Daily habits that might seem look like no big deal add up over the years, setting you up for bad breath, gum recession, and sensitive teeth in the long run – but don’t worry, many of these are reversible or involve a simple change in your oral care routine!
Here are the top five mistakes I see all the time, along with how to fix them so you can be well on your way to better dental health.
1. Using Mouthwash
Despite what a lot of advertising would have you believe, mouthwash actually isn’t all that great for your dental hygiene. It disturbs the natural flora in your mouth and can even be drying, thus promoting the growth of the very bacteria you’re trying to kill!
In fact, you want to nourish and promote a healthy balance of bacteria in the mouth for great breath, cavity prevention, and even overall health. Ever heard of taking probiotics for gut health? The same principle applies for your mouth.
If you’ve been using mouthwash for a long time or have taken antibiotics at any point in your life (that’s most of us!) you can help restore this balance by including probiotic-rich foods in your diet like cheese and taking a probiotic supplement.
2. Brushing Too Hard
Harder isn’t better when it comes to brushing. In fact, if you brush your teeth too hard, you could be causing damage to your mouth, specifically, your gums.
When you brush your teeth too hard, your gums will begin to recede up and away from your teeth. This leaves sensitive parts of the tooth exposed, and it can also make you more susceptible to gum infections.
This problem is compounded when you’re brushing too hard with an old toothbrush. When nylon toothbrush bristles are first made, they are rounded into little domes to make them less abrasive to your teeth, but as they wear away with use, they become sharper, like little knives.
This can cause damage to tooth structure and enamel, literally wearing your teeth away and making them susceptible to damage and cavities. I recommend replacing your toothbrush every four weeks if you’re brushing twice a day.
All of these problems are even further compounded if you’re also brushing too hard. Brushing too hard not only contributes to tooth enamel being stripped away, it also doesn’t clean teeth effectively. When you brush hard, you usually have less control over where your brush is going, meaning you’ll clean the outside of each tooth quickly, but you won’t get into the spaces between teeth.
3. Ignoring Pain
Mouth pain is a sign that something’s wrong in your mouth, and that should never be ignored.
While some pain can be easily soothed at home with oil pulling or painkillers, most mouth pain requires a visit to your dentist. Some pain can be caused by an infection or abscess, which can be quite serious if not treated. Other tooth pain can come from grinding or clenching your teeth, which should prompt your dentist to screen you for sleep apnea or another sleep breathing disorder.
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Other pain, such as increased sensitivity to food temperatures, pressure sensitivity, or general dull aches in your teeth and jaw can mean that your teeth themselves have been damaged, and to fix this, you’ll definitely need the help of a dentist.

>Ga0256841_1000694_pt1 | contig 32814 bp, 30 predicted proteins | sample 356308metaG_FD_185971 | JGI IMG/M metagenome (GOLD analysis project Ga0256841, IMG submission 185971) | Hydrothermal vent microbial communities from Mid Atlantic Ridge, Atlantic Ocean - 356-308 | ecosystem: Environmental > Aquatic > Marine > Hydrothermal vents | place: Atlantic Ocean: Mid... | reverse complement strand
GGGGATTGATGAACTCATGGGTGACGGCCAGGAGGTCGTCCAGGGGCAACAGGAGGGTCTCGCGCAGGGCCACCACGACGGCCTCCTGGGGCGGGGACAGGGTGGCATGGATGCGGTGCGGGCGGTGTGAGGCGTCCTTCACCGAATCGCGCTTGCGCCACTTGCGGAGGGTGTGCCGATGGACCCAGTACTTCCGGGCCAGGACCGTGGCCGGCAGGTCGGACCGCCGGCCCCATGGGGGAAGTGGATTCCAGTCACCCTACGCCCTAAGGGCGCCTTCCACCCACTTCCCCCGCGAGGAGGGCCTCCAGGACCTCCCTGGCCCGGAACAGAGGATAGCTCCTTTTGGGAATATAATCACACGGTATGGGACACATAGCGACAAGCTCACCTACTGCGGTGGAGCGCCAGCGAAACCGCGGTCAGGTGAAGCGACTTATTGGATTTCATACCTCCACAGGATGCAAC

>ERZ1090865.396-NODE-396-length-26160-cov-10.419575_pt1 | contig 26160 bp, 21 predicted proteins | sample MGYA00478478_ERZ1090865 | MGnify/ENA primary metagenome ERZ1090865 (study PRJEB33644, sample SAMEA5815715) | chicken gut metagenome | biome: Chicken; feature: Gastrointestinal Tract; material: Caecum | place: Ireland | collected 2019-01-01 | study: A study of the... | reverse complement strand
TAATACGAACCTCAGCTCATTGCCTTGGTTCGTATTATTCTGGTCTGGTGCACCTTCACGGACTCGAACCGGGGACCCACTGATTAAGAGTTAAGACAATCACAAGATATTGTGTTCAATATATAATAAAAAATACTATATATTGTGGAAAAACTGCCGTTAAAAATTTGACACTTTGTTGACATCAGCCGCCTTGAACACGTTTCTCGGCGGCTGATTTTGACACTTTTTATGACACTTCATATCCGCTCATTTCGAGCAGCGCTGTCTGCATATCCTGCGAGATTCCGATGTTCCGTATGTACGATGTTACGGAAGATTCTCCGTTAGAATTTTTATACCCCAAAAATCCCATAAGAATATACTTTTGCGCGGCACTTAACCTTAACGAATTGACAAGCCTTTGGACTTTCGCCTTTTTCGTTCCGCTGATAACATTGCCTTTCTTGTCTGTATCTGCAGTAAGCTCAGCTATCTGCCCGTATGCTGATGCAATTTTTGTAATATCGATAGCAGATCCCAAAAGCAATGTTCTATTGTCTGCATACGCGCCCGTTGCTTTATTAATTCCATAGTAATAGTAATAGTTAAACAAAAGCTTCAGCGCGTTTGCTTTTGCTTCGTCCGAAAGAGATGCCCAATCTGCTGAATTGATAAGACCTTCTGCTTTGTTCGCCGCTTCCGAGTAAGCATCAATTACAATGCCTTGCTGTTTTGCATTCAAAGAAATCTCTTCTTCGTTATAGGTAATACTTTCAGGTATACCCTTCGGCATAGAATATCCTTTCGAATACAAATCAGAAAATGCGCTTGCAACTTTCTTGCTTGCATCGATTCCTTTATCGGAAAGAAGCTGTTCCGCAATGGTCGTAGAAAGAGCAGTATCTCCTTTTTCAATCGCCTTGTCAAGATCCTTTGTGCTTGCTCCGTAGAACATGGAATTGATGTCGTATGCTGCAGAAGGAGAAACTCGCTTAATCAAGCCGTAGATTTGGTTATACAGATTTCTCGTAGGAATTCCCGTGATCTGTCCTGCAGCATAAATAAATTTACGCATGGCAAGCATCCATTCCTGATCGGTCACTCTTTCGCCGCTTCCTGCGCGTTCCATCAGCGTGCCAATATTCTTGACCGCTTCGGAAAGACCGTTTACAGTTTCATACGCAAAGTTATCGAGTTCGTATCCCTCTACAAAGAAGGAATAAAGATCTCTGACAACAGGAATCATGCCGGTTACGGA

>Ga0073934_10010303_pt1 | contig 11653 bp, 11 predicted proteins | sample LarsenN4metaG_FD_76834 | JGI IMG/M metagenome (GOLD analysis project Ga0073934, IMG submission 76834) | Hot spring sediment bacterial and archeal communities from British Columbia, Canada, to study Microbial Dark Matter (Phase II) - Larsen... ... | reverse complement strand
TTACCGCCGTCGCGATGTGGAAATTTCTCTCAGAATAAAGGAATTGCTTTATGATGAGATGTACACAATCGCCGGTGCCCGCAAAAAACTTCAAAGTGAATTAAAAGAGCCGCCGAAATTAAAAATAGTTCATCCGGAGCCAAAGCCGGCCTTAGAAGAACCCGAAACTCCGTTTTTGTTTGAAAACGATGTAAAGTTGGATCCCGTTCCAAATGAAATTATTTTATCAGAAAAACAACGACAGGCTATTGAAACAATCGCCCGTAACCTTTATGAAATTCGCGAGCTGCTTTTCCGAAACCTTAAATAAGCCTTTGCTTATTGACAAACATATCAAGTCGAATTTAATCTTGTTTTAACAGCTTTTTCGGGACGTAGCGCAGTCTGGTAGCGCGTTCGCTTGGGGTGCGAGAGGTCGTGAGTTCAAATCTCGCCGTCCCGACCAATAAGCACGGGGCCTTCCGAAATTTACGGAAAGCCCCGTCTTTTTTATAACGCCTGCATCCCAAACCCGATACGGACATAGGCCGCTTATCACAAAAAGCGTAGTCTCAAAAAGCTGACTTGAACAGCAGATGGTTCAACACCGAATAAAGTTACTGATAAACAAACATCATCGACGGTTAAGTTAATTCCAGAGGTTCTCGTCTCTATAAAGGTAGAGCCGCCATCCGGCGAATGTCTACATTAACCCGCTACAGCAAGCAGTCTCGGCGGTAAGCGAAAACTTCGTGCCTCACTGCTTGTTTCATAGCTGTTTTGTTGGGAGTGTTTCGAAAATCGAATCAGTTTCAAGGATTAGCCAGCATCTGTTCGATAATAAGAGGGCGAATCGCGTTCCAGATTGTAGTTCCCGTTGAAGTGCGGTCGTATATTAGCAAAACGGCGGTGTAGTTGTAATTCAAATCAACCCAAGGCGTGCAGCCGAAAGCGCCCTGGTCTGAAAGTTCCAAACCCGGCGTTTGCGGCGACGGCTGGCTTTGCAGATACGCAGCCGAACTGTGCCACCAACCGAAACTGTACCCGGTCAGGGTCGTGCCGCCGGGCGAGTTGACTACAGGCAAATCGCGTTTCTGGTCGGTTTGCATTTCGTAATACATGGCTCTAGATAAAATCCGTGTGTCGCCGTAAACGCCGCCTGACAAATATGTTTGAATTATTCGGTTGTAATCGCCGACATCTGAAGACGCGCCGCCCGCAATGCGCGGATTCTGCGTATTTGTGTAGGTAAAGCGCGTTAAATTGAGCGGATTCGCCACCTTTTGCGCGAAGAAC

The reason not to wait and see is simple: once the damage is done to a tooth, it never gets better. Yes, teeth do heal themselves, but the pain is an indicator that you’re past the point of the tooth healing itself and waiting only leads to further damage.
The sooner you make an appointment, the smaller the problem will be (and the easier it will be to fix).
4. Brushing at the Wrong Times
You were always told to brush after every meal, right? Well, the truth is a bit more complicated than that. While certain foods and drinks—especially ones high in refined carbohydrates—spur the growth of bacteria in your mouth in as little as 20 minutes, requiring immediate brushing afterward, if you brush after other foods, especially acidic ones, you might be doing more damage than good.
Brushing your teeth immediately after consuming acidic foods can damage tooth enamel. Acidic foods weaken tooth enamel for about 30 minutes after eating,
so brushing up to 30 minutes after meals will actually strip away the enamel in its weakened state, leading to an increased susceptibility to cavities.
This is why I like to say it’s better to brush and floss before breakfast, rather than after!
Instead of brushing after eating acidic foods, swish with water or chew gum to neutralize acid in the mouth. Once 30 minutes have passed, you’re free to brush.
And as for the debate over whether to brush or floss first, it isn’t actually all that important. While there’s a case for both side, what matters is that you’re doing both.
5. Being Afraid of the Dentist!
Have you ever been scolded or felt humiliated at the dentist? Unfortunately, it’s common to not only fear the pain and discomfort of going to the dentist but also the shame—and this is simply unacceptable.
Going to the dentist shouldn’t be painful or anxiety-inducing at all…if you’ve chosen the right practitioner, that is.
Finding a shame-free dentist is one of the best investments you can make not just in your dental health, but your overall health as well since dental health impacts virtually every other system in the body.
The right dentist will take the time to explain every procedure, put you in the driver’s seat, and will put you at ease.
There should be zero tolerance for dentists who make insensitive remarks or shame their patients. The right dentist should make you feel good, not ashamed!
Selfie addiction ‘may be a sign of mental illness’
Taking selfies and uploading on social media is very popular and there doesn’t seem to be an issue with it. However, before you take that next selfie for the gram, two psychologists say selfies may be a sign of mental illness.